The prime tools involved in manipulating reproductive cycles are two naturally occurring hormones--prostaglandin and progesterone--or their synthetic counterparts. Before discussing how they are used by man, let us take a moment to review how they are used by the mare when Nature's plan is followed without manipulation.
The mare's reproductive activity is seasonally polyestrous. This means she has a reproductive season and a non-reproductive season. Both are controlled by light. The non-reproductive season, known as anestrus, comes in the fall and winter when there is little natural light. The reproductive season begins in the spring (when there is increasing light) and continues through the summer.
Between those two seasons are two other cycles, known as transitional stages. One occurs just before the mare becomes reproductively active in the spring, and the other occurs just prior to anestrus in the winter. During these periods, mares generally are erratic in their cyclic and sexual behavior.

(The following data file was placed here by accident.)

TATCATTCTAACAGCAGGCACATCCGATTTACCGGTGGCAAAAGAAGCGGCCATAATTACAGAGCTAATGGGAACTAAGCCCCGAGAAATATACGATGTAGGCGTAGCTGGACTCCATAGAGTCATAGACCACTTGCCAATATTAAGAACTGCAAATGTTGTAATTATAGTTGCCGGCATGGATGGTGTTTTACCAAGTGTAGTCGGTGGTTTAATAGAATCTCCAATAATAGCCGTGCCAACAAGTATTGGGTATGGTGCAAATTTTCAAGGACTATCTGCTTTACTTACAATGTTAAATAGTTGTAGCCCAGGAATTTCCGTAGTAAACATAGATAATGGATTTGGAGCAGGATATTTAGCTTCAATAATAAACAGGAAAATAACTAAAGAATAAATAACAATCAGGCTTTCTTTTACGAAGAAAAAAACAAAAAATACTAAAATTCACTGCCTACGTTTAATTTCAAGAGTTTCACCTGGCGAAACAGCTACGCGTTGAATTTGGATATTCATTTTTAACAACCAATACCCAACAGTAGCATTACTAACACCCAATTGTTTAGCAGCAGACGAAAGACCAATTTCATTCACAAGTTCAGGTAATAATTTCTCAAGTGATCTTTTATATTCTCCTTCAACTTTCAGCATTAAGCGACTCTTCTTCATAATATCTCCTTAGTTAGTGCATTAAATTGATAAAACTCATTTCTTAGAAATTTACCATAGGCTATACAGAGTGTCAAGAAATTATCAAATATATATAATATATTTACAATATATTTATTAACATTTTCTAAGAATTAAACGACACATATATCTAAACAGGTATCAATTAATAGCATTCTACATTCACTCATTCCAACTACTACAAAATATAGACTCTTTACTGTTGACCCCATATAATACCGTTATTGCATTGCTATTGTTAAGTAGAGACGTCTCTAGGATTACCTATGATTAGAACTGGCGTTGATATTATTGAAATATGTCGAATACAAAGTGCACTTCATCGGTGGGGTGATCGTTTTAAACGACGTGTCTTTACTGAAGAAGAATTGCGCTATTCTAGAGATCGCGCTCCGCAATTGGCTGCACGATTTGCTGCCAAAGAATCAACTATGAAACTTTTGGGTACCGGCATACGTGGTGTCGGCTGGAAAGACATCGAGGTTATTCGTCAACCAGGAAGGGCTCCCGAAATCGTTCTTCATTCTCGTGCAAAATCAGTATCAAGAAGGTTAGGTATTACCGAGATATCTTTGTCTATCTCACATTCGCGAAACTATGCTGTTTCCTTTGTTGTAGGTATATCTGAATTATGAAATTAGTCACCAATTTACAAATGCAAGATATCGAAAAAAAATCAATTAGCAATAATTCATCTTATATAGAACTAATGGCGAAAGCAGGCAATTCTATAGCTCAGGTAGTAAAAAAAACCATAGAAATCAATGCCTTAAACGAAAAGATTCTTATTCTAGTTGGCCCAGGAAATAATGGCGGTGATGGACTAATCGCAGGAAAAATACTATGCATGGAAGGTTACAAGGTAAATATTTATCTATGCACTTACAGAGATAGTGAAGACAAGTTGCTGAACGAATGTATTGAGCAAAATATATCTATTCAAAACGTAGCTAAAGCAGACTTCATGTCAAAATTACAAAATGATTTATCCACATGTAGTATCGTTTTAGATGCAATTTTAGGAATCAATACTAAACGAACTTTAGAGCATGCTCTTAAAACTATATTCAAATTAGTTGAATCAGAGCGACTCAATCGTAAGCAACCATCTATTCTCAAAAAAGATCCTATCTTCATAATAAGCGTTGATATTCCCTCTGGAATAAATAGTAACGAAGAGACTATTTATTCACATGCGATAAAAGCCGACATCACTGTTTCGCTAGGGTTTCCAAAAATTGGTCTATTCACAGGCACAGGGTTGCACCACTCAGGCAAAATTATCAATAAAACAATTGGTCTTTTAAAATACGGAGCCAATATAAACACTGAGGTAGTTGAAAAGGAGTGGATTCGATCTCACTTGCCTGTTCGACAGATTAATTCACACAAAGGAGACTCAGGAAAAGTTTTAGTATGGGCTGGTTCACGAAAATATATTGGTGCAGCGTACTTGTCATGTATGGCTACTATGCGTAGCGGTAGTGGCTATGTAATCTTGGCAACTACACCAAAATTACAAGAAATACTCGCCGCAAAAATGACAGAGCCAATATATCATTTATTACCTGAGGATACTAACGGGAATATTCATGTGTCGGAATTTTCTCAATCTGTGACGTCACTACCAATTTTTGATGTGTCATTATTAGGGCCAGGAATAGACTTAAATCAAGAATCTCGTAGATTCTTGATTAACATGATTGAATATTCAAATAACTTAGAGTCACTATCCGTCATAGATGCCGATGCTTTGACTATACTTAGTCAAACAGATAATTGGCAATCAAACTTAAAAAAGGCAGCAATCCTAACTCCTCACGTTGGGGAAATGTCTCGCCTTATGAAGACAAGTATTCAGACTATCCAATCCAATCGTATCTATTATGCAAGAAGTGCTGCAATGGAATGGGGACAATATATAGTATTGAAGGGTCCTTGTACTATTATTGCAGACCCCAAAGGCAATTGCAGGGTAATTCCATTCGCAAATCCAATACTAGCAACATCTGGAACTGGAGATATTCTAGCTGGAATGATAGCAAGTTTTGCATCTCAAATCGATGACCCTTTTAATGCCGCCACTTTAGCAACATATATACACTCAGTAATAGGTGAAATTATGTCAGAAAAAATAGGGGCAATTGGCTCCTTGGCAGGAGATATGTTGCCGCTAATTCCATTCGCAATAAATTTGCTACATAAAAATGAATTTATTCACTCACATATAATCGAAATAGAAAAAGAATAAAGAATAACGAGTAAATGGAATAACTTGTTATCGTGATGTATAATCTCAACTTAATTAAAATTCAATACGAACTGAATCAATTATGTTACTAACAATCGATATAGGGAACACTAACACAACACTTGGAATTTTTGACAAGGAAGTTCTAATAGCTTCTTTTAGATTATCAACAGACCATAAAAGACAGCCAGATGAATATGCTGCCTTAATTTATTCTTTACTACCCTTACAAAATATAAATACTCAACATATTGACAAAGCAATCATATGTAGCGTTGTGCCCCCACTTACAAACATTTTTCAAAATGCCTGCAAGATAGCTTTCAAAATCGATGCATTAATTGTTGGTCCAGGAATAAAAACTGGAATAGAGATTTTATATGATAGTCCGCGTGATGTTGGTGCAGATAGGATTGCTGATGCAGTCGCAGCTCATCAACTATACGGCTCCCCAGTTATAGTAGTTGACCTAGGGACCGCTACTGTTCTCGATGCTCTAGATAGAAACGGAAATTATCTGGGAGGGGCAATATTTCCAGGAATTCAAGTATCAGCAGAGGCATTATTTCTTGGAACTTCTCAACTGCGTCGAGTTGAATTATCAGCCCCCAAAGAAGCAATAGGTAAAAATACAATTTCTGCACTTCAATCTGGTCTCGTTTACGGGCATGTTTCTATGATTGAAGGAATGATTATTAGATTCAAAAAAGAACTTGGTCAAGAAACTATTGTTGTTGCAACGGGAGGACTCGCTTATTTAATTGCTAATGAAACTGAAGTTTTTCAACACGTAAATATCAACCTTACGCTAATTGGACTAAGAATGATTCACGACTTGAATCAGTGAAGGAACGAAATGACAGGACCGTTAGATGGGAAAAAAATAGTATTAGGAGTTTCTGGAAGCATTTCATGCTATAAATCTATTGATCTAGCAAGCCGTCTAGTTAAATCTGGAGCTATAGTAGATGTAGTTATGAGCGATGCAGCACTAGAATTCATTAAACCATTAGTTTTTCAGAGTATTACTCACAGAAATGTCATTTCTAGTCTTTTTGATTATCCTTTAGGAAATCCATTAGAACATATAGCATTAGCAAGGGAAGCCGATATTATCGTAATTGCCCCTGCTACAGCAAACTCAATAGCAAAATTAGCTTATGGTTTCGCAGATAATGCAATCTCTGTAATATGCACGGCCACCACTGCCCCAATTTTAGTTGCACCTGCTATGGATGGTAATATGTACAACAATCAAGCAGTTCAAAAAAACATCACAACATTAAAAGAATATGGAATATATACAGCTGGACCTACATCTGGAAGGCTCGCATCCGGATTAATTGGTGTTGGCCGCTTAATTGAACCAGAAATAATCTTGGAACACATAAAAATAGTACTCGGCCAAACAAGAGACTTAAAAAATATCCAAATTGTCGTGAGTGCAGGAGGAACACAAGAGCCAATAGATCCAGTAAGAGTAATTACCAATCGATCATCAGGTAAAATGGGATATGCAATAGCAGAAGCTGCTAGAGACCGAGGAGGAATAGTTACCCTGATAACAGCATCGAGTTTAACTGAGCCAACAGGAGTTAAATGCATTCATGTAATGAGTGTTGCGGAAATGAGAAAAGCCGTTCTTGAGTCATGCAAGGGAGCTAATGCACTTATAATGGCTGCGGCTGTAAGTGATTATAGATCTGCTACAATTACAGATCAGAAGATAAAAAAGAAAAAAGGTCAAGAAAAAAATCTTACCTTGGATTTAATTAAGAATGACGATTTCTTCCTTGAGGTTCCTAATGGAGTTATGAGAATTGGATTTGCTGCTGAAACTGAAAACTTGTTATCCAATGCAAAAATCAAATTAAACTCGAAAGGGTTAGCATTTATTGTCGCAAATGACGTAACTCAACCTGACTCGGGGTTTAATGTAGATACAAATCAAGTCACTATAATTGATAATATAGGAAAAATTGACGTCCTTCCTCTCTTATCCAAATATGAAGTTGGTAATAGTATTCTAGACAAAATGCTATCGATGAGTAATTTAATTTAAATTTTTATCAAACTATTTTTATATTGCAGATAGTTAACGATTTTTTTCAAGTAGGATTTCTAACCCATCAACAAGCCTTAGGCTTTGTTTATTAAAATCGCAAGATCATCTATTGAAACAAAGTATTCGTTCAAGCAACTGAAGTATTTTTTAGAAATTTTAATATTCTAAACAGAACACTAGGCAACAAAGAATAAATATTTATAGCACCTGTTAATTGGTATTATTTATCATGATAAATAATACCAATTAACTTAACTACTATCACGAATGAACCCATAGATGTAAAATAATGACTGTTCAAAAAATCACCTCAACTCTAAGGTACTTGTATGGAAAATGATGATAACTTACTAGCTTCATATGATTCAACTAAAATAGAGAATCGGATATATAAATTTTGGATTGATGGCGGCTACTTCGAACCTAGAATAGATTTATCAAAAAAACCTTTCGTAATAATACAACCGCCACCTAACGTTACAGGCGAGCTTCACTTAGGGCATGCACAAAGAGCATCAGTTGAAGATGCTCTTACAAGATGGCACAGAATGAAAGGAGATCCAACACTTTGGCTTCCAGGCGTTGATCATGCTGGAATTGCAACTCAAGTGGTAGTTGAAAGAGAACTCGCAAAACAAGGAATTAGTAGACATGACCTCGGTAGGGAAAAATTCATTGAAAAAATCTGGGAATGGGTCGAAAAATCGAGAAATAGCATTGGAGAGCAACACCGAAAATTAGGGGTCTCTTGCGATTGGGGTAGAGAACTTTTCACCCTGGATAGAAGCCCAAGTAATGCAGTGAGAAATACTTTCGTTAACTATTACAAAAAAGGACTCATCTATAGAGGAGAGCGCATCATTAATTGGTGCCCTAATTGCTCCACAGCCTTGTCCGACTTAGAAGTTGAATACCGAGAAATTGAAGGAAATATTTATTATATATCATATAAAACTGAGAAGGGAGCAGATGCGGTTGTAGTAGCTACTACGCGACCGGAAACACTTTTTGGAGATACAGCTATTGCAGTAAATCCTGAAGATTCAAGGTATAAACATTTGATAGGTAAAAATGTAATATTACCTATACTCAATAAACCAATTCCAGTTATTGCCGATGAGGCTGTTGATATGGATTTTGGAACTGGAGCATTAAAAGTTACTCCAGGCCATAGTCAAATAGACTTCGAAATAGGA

As already mentioned, light is the key element in bringing the mare into a state of estrus. It jump-starts the reproductive system by stimulating the hypothalamus gland located within tissues at mid-brain. The hypothalamus produces gonadotropic-releasing hormone (GnRH). When enough GnRH is produced, the pituitary gland at the base of the brain is stimulated. The pituitary then secretes two hormones that act on the ovaries. The first hormone is known as follicle stimulating hormone (FSH). It moves via the bloodstream to the ovaries, where it stimulates the production of one or more follicles.
When the follicles reach 20 to 25 millimeters in diameter, they secrete estrogen, which stimulates sexual activity in the mare. It prepares the reproductive tract and cervix for the arrival of sperm and causes the mare to be receptive to the stallion's sexual advances.